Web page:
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OKC doctor teachers women how to change their lifestyles for better health

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Tabatha Carr (Photo Provided)
  • Photo Provided
  • Tabatha Carr

As a child growing up in the Deep South, Tabatha Carr devoured bowls of cookies ‘n’ cream ice cream as an after-school snack. At the dinner table, Carr was served decadent Paula Deen-style meals. When her family moved from Georgia to Enid, Carr found her new Oklahoma friends also ate dishes dolled up with gravies and fried meats and vegetables. By the age of 16, struggling with weight and beginning to encounter serious health issues, Carr began taking blood pressure medicine. Years later, as a young woman with a desire to lose weight, she tried every fad diet from Atkins to cabbage soup. Around the first of the year, New Year’s resolutions to lose weight or exercise were made but broken a few weeks later. In her 30s, Carr’s physician gave her two options: surgery or medication. Carr finally told herself enough is enough.

“I said, ‘It’s up to me. I control my health. I control my life,’” Carr said.

No longer did she turn to fad diets or trendy workout routines. Her approach involved eating a variety of foods for daily nutrients, watching what types of fat she consumed, drinking plenty of water and other lifestyle changes. She also reflected on her past, forgiving herself for old decisions and trusting in fad diets.

“The changes didn’t happen overnight because it doesn’t work that way,” Carr said. “I got better. I didn’t have surgery. I wasn’t put on medication. That’s when I knew what my plan was.”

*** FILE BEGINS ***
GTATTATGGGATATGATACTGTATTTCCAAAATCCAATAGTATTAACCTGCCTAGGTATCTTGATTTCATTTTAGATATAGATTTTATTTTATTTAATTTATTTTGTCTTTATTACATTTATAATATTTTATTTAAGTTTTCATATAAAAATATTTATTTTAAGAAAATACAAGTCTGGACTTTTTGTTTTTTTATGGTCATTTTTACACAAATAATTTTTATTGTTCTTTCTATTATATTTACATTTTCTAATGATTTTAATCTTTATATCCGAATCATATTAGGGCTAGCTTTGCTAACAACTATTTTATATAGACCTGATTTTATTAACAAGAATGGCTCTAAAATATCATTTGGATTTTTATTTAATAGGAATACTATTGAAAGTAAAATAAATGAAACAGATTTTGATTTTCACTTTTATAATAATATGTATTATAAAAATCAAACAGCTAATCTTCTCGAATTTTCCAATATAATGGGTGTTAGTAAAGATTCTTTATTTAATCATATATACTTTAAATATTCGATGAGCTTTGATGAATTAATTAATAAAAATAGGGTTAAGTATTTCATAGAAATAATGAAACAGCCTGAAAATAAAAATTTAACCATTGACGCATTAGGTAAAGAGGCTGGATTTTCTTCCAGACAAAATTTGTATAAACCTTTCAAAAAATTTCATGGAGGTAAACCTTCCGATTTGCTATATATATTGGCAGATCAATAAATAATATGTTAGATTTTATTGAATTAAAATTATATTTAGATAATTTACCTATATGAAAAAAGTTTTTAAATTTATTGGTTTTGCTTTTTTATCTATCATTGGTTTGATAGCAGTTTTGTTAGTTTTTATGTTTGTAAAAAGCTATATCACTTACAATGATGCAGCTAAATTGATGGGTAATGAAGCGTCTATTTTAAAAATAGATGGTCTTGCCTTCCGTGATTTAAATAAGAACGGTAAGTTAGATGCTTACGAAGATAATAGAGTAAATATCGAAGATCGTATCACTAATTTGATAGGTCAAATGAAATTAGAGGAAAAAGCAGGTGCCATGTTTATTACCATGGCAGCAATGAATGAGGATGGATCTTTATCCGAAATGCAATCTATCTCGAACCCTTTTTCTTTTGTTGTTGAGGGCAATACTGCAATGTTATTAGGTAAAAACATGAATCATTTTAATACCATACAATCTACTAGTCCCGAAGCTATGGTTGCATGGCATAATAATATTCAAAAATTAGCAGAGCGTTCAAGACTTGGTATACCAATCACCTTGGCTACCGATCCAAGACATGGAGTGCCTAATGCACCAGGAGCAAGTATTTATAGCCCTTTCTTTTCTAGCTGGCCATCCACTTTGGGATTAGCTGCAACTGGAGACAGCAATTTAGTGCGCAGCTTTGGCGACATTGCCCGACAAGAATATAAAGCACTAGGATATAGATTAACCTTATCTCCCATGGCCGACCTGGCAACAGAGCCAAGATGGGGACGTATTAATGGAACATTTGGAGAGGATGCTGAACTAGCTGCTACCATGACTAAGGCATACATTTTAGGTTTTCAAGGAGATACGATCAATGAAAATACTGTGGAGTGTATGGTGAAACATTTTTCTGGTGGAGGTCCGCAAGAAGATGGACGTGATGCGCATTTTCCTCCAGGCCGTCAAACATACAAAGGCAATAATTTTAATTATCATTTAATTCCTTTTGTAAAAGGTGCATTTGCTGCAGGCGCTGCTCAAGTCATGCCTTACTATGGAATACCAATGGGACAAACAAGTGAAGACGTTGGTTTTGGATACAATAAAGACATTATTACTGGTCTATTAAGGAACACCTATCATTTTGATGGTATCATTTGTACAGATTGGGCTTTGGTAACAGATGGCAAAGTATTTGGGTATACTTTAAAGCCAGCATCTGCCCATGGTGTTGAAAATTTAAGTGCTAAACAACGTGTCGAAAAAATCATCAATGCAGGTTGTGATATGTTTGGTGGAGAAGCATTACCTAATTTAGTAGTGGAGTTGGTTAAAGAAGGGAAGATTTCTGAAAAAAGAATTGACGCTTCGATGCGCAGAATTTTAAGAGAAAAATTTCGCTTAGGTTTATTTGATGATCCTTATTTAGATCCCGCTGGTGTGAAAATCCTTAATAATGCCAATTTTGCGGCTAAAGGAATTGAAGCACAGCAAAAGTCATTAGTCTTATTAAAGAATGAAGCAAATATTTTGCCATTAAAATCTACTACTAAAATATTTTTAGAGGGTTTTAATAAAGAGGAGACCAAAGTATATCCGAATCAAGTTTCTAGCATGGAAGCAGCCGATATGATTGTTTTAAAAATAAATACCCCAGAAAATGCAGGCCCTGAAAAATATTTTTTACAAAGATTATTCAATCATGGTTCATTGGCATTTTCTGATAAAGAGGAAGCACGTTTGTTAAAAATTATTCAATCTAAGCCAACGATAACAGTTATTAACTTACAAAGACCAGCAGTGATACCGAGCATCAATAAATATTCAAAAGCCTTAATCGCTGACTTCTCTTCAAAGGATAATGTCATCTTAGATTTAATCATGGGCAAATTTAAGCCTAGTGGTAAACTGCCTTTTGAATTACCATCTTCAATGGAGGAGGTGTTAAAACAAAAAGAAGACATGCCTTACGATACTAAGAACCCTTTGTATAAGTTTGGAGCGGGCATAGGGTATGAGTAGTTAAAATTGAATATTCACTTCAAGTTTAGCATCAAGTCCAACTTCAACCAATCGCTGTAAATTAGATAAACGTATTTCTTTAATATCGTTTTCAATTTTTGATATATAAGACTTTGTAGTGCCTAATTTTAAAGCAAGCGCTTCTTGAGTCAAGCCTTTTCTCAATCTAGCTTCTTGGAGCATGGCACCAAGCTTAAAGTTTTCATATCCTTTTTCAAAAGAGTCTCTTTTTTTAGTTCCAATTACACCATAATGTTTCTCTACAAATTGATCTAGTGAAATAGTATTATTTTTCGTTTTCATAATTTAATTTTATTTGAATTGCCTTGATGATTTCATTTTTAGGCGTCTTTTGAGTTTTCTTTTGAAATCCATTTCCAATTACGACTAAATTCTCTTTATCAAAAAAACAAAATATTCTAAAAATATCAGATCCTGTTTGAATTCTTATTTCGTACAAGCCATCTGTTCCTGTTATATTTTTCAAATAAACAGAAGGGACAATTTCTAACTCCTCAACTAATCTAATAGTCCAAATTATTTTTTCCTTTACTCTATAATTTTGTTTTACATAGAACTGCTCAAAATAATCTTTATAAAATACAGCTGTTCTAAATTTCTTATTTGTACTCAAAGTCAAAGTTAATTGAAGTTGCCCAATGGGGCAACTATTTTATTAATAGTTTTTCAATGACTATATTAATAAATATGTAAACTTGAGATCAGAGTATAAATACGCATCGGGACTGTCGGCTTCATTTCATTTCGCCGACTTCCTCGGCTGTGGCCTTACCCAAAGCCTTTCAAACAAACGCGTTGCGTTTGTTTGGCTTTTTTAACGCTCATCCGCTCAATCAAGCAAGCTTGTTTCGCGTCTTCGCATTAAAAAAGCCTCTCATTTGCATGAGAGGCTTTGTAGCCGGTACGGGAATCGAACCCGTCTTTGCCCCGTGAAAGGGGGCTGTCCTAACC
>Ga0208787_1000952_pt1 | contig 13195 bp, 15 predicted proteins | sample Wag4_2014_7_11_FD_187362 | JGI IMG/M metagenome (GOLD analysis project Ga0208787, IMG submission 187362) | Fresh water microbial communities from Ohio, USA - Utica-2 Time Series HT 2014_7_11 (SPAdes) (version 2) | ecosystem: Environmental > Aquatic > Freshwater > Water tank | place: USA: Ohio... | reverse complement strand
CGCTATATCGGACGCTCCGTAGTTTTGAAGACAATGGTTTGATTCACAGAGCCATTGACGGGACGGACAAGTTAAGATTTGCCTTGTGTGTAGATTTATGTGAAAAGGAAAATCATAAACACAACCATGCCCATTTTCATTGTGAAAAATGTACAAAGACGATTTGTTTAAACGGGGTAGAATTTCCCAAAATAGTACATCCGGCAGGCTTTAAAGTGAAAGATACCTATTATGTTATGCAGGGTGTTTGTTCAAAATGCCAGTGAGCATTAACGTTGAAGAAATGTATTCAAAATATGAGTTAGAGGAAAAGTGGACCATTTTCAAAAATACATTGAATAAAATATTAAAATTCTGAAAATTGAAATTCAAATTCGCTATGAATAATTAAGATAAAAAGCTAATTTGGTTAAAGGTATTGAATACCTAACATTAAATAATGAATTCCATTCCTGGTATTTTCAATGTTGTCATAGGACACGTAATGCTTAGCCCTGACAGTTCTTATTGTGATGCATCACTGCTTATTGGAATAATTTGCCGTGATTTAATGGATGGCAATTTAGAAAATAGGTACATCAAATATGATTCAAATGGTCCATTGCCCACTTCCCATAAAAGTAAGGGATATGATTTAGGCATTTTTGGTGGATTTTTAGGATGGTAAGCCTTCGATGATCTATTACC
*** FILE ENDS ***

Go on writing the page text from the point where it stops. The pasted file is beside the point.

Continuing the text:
Although Carr had wanted to practice medicine when she started college, she pursued a master’s degree in business administration health care after her baccalaureate science degree. After her own health journey, Carr sought the practice of naturopathic medicine, which combines the wisdom of nature with the rigors of modern science. Naturopathic doctors teach clients to use diet, exercise, lifestyle changes and natural therapies to enhance their bodies’ abilities to ward off aliments, according to the American Association of Naturopathic Physicians.

Following her training, about three years ago, Carr began her practice, Bulivian Natural Resources. She is on a mission to transform the lives of women who suffer from weight management, hormonal imbalance, blood sugar imbalance, digestion issues and more.

“I help women that are stressed and don’t have the energy and the vitality they used to,” Carr said. “Often, we try to get better by losing weight, but we just focus on diet or exercise. A lot of my clients tend to lose 10 to 15 pounds, but they gain it back. It’s a cycle. That’s because they’ve missed the mental and the spiritual aspect, the holistic view.”

Carr’s love of helping women get healthy brings her to her next quest. This fall, she is conducting free monthly workshops focused on women’s health issues. The first, Living and Loving Life, begins 6 p.m. Tuesday at Girl Scouts Western Oklahoma, 6100 N. Robinson Ave. Participants can expect to hear about hormones, weight, energy and blood sugar, leaving with lifestyle tips they can be implemented immediately to improve health.

Education is the missing piece in health, said Carr, who explained many of her clients don’t understand the relationship between lifestyle factors and eating habits and various health outcomes.

“This is truly for women who have been struggling,” Carr said. “They’ve struggled all their life and it’s just not working. … I am talking to that person, the person who is ready, fed up and doesn’t know what to do. They don’t know what their next step is because they’ve tried it all.”

print headline: Passing knowledge, An Oklahoma City naturopathic doctor is teaching women how to change their lifestyles for better health. 

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